During a three-year-long renovation of our 120-year-old house, my wife and I had been privileged to tell many workers about Jesus.
Many times men would show up on the job site and explain that they had served time in jail or had a past police record. A lot of these men have lived very checkered and rough lives and seemed incredibly grateful when I would give them a chance to use their skills. We helped several acquire good, permanent jobs with construction crews I happen to know.
It was inspiring to watch an old house be brought back from the brink of getting condemned – and at the same lives were restored as we led people to Christ on the job site. Many of the workers we hired eagerly responded to the gospel. Some even returned tools they had, “borrowed,” and the men’s changed lives were often vividly seen.
James, however, was different.
Explaining the gospel to this man was not easy. He always had an excuse or would quickly object when we would steer the conversation toward Jesus. Earlier in his life, he had been involved in a type of cult, so that when we did talk about Christ, James would often have a twisted perspective about God or salvation.
My wife and eventually begin to build the friendship not only out of a desire to share the gospel but also because showing love to this person was just the right thing to do. One day James came by to tells us about a doctor appointment he had and news about a potentially life-threatening illness. My desire to see James come to know Christ became more urgent.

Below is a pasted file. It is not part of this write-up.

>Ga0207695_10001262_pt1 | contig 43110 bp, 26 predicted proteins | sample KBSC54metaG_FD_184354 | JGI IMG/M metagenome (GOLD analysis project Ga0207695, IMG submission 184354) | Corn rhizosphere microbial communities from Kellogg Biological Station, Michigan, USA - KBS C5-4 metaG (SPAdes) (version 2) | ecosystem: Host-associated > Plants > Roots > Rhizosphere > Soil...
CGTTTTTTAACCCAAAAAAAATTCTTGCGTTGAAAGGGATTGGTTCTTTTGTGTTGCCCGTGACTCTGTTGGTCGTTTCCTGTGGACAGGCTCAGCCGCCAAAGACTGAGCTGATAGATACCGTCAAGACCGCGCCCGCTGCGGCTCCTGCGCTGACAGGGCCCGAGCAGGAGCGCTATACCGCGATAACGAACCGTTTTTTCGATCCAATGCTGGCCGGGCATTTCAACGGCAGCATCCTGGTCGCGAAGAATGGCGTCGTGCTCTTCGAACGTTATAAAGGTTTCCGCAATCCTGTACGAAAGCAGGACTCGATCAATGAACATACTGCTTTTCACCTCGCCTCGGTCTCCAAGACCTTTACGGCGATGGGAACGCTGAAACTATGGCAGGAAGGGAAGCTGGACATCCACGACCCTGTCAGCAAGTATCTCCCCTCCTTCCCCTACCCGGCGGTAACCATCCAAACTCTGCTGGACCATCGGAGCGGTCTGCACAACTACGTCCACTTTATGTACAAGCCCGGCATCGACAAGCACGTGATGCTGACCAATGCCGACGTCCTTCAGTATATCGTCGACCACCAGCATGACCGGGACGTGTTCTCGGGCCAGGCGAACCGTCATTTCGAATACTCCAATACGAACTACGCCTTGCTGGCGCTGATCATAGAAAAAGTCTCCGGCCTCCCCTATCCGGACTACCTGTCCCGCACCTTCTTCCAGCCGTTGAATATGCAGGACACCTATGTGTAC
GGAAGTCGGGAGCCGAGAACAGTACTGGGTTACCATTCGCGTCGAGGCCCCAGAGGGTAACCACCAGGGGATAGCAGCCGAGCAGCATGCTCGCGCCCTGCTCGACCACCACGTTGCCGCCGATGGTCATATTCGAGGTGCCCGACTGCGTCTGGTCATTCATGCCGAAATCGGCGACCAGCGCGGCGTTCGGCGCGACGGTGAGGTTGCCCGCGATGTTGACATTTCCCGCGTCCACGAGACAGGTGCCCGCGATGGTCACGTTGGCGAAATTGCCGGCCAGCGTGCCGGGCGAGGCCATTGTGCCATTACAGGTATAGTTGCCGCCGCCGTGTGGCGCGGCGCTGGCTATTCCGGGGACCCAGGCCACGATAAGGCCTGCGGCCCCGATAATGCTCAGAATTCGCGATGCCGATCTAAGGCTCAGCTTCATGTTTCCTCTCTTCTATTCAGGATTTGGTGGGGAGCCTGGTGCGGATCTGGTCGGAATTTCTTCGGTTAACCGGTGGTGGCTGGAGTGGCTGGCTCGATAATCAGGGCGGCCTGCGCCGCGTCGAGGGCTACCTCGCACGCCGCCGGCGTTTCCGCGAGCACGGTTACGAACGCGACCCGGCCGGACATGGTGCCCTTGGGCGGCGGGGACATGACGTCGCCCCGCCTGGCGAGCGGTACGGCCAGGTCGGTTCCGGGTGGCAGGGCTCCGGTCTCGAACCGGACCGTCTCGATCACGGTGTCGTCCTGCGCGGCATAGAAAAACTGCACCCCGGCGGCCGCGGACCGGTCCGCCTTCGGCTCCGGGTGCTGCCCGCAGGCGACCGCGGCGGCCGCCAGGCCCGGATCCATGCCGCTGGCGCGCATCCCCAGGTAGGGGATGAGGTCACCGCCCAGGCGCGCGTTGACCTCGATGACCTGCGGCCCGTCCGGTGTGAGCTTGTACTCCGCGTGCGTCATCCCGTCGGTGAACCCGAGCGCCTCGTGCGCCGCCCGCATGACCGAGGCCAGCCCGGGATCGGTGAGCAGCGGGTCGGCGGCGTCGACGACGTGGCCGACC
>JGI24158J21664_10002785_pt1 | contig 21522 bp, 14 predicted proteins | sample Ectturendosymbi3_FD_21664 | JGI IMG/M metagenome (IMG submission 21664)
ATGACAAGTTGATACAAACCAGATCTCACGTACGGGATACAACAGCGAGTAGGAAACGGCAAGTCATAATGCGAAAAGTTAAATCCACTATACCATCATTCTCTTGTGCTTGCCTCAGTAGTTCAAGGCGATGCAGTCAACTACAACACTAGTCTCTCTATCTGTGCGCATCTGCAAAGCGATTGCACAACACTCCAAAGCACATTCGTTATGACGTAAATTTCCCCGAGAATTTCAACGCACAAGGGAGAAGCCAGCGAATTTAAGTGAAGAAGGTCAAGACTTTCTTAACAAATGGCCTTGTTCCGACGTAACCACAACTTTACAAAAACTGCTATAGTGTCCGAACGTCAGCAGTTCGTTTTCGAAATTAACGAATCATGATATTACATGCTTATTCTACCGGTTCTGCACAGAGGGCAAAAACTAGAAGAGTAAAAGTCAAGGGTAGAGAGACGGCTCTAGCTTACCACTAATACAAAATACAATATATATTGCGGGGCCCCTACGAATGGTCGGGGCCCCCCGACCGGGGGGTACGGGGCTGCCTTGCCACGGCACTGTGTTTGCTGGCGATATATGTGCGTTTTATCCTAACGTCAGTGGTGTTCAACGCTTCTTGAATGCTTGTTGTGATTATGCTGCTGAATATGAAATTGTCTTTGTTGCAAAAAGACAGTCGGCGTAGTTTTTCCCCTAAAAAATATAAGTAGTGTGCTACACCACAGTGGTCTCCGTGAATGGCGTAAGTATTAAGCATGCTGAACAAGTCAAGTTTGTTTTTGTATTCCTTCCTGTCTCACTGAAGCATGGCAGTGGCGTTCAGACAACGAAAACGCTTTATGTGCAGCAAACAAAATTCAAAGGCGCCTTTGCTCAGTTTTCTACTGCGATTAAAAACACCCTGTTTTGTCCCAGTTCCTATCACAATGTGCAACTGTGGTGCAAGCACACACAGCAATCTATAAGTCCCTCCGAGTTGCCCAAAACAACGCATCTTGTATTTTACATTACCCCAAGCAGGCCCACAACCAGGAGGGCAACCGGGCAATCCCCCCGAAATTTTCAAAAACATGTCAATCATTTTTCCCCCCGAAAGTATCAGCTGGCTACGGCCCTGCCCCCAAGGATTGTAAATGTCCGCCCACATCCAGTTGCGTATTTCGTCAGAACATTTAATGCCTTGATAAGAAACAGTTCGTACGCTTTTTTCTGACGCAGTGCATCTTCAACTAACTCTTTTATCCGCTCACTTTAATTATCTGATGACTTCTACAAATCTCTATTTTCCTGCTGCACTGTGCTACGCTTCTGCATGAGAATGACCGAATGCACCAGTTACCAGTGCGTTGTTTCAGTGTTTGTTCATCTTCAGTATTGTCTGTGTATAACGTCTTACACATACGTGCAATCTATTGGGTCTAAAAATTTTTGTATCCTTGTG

Evangelism must be a priority to all Christians
Over four years, I talked with James about spiritual matters dozens of times. Often, it seemed like I was wasting my time, but that little voice inside of me – the Holy Spirit – seemed to say, “Alex, invest in this person. James is important to me, so he should be important to you.”
But I have found that when we pray, stay prepared, and when we are attuned to the Spirit’s guidance, God will place before us ideal situations in which to plant seeds of gospel truth. How I thank God for the day last fall when James stopped by, looked me in the eye and said, “I’m ready.” In the same room where we had seemingly endless conversations, James bowed his head to accept Christ.
It has been said that “The church is one organization that exists primarily for the benefit of its non-members.” John Wesley (founder of the Methodist Church and one of history’s greatest Christian leaders) said, “We have nothing to do but the saving of souls.”
In discussing salvation people will often have questions or even set forth objections. That’s not necessarily a bad thing, because respectful conversation provides ample opportunity to restate and clarify the wonderful news of God’s love through Jesus.
Charles H. Spurgeon (1834-1892) was a leader of the past who urged the church not to let one lost person die, “unwarned and unprayed for.” We, too, must never forget that evangelism is the assignment Christ handed to all believers in every era (c.f. Mark 16:15; Matthew 28:18-20).
(Editor's Note: This has been condensed from the full article found in the Fall 2020 issue of Engage: The Biannual. To read this and more articles on discipleship and evangelism, click HERE to sign up for free!)